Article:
We have a few Zone 2 panels that have relays in them and they are constantly burning out. I got tired of tossing them, so I tried moving the wiring down a set of contacts. On a 14 pin relay with only one set of contacts being used, it was easy to track what was going on. The odd time it has been a coil failure, but mostly just contacts. Then the odd person gets in the mix and changes the relay and doesn't return the contacts to the first set. So it is far from a perfect system, that's for sure...
 

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We have a few Zone 2 panels that have relays in them and they are constantly burning out. I got tired of tossing them, so I tried moving the wiring down a set of contacts. On a 14 pin relay with only one set of contacts being used, it was easy to track what was going on. The odd time it has been a coil failure, but mostly just contacts. Then the odd person gets in the mix and changes the relay and doesn't return the contacts to the first set. So it is far from a perfect system, that's for sure...
Oh, and it’s a real joy doing what you described when there’s an irate production manager & foreman breathing down your neck asking how much longer until it’s fixed.
👌👌
 

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I worked for a brief time at a place that made precast concrete stepping stones for HD.
The boss and I had a disagreement after lunch on the first day. Screaming at me about anything is not the way to find a soft spot in my heart. I got pissed on the 3 day and walked off. I had to go to the break area to get my cooler and as I walked by the PLC while the boss is screaming at god, he turned away and I hit the reset button and every thing started booting back up. He looked at me and said what did you do? I smiled still heading for the door "that's why I deserve more money than you get" I was pretty sure there was a intermittant extra ground that was mucking up the process. I was leaving for a new job where the starting salary was 8 bucks an hour more.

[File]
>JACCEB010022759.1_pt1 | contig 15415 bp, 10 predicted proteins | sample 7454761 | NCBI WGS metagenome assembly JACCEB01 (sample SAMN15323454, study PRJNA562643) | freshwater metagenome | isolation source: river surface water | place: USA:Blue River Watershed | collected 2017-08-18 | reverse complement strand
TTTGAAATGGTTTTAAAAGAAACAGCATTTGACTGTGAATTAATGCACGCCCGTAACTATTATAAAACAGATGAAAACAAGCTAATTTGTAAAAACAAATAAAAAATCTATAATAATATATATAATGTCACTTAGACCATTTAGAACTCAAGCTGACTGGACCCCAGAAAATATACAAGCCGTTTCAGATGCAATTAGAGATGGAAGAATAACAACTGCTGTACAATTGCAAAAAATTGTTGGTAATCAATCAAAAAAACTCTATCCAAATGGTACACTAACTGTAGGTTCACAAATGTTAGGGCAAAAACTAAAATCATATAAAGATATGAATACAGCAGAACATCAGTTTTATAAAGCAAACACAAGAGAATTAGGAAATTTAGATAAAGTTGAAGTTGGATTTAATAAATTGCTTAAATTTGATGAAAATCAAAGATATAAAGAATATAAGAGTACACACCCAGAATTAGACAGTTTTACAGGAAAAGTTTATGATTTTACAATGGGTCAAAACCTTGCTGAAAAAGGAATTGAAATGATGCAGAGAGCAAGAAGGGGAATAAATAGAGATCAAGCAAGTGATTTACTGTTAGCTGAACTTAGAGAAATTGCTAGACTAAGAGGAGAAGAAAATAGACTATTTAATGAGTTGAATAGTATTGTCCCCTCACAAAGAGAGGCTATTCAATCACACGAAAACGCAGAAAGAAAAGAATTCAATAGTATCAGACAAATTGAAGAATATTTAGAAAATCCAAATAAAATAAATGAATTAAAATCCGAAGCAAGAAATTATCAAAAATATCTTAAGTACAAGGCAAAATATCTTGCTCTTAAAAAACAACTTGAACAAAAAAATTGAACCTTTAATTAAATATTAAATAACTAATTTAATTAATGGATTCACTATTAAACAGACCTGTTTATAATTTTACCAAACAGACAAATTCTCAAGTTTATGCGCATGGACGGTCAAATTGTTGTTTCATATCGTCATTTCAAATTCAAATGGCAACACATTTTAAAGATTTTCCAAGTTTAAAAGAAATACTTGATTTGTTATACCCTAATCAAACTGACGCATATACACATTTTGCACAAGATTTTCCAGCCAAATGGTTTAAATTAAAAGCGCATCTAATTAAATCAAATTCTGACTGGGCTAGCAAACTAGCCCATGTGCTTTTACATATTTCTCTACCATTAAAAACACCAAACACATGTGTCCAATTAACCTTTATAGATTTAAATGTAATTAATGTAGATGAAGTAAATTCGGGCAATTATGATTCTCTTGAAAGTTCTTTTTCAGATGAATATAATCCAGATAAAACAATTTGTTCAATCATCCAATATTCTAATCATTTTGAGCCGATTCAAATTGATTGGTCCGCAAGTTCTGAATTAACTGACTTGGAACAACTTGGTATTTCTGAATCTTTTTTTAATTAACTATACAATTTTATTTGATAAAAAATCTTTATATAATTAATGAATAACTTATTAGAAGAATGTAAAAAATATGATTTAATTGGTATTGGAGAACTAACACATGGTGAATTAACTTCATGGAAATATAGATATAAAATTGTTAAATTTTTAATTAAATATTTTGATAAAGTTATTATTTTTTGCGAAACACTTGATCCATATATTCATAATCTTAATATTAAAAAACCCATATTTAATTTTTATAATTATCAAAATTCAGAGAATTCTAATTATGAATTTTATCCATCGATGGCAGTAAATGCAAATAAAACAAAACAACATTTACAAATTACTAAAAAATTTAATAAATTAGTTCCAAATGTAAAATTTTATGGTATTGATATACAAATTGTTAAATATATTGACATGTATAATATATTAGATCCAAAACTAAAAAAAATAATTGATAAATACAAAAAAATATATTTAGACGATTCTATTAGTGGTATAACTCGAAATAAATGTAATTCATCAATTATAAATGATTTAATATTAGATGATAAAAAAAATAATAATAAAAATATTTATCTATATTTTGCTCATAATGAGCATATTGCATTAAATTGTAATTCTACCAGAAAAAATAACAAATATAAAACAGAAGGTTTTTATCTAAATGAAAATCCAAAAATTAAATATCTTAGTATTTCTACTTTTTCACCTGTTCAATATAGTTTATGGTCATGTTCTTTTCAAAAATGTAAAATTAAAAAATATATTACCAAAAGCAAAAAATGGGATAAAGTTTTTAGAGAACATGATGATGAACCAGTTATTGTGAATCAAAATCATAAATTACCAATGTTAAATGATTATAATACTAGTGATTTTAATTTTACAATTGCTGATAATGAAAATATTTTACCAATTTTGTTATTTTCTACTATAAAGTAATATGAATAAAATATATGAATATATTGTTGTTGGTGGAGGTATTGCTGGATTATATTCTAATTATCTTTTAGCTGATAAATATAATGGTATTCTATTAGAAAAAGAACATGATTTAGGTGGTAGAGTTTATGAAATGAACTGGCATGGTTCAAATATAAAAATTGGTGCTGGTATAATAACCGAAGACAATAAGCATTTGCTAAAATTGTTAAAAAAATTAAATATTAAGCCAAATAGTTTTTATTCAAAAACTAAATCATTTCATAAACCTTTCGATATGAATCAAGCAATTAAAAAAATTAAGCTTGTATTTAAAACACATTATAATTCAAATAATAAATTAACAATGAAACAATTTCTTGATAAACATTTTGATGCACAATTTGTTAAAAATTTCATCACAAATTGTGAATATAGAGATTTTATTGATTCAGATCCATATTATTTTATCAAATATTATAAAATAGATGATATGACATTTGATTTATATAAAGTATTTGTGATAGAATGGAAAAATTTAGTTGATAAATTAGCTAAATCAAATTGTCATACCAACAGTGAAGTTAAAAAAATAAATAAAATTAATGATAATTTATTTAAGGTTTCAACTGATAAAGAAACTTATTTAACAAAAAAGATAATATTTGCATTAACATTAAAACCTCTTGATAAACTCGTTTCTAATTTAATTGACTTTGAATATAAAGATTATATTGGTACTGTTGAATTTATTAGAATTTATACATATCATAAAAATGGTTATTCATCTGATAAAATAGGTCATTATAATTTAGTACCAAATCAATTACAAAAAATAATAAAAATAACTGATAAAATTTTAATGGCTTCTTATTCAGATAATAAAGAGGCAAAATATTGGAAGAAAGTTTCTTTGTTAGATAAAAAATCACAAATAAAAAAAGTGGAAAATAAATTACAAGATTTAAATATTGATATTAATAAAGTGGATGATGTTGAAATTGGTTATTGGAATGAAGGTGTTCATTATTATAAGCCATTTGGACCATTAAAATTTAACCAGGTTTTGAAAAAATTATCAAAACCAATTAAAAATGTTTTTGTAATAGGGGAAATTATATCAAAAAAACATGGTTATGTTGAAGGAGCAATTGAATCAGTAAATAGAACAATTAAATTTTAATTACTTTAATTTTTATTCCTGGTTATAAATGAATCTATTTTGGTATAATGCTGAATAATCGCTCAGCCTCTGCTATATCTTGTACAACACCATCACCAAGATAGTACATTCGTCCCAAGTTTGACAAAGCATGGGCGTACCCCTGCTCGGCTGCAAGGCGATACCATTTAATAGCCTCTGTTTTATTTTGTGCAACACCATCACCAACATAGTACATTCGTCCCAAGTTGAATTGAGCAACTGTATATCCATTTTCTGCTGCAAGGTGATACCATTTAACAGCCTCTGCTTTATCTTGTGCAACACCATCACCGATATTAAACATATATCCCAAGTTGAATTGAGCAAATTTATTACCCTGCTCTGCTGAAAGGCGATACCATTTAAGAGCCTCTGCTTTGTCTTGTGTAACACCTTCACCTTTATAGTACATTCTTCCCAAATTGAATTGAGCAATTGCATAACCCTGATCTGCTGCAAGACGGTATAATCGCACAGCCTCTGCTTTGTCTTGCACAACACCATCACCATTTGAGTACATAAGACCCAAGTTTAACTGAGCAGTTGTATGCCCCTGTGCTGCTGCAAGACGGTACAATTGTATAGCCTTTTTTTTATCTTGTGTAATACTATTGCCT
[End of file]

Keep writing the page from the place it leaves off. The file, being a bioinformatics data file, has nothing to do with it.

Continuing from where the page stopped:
One other thing about PLC panels I believe we all can agree on, excellent grounding, <5 ohms and surge protection with a front panel that has a lock.
 

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Bilge Rat
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OK so here is another question that's sort of an off shoot of this. Say you have a running feedback that is an input to a plc. Do you send a hot out from the plc to the aux contact, then bring your signal back to the plc card. Or do you take power from inside the mcc bucket (assume each bucket has its own control transformer) through the aux contact and on to the plc input, via a relay probably. One way you can shut the motor breaker off and everything is dead, the other way requires way less wires because you can use a common hot out to the field panel. Which one is better.
It depends on how the bucket is wired, if it has separable terminals then go ahead and run the PLC power to the bucket. When you pull the terminals apart, you disconnect the PLC power from the aux contact.

If there are no separable terminals, if the digital input is 24DC, obviously, you can't get shocked but grounding the 24 power might do bad things.........depending on how it's fused.

the DI is 120AC, often it's run to the aux contact and if you're not careful, you'll get bit. The proper way is to run 120 from the aux contact to the PLC cabinet and use a relay for the DI. The reason is you're not expecting more than one source of power in a starter but most PLC cabinets have multiple sources.
 

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It depends on how the bucket is wired, if it has separable terminals then go ahead and run the PLC power to the bucket. When you pull the terminals apart, you disconnect the PLC power from the aux contact.

If there are no separable terminals, if the digital input is 24DC, obviously, you can't get shocked but grounding the 24 power might do bad things.........depending on how it's fused.

the DI is 120AC, often it's run to the aux contact and if you're not careful, you'll get bit. The proper way is to run 120 from the aux contact to the PLC cabinet and use a relay for the DI. The reason is you're not expecting more than one source of power in a starter but most PLC cabinets have multiple sources.
I hate multiple sources...Not for my safety, I consider myself pretty thorough and safe in a panel, but for others who can't recognize. Safety starts with engineering, and there are usually ways to keep things safe....

Sent from my SM-S908U using Tapatalk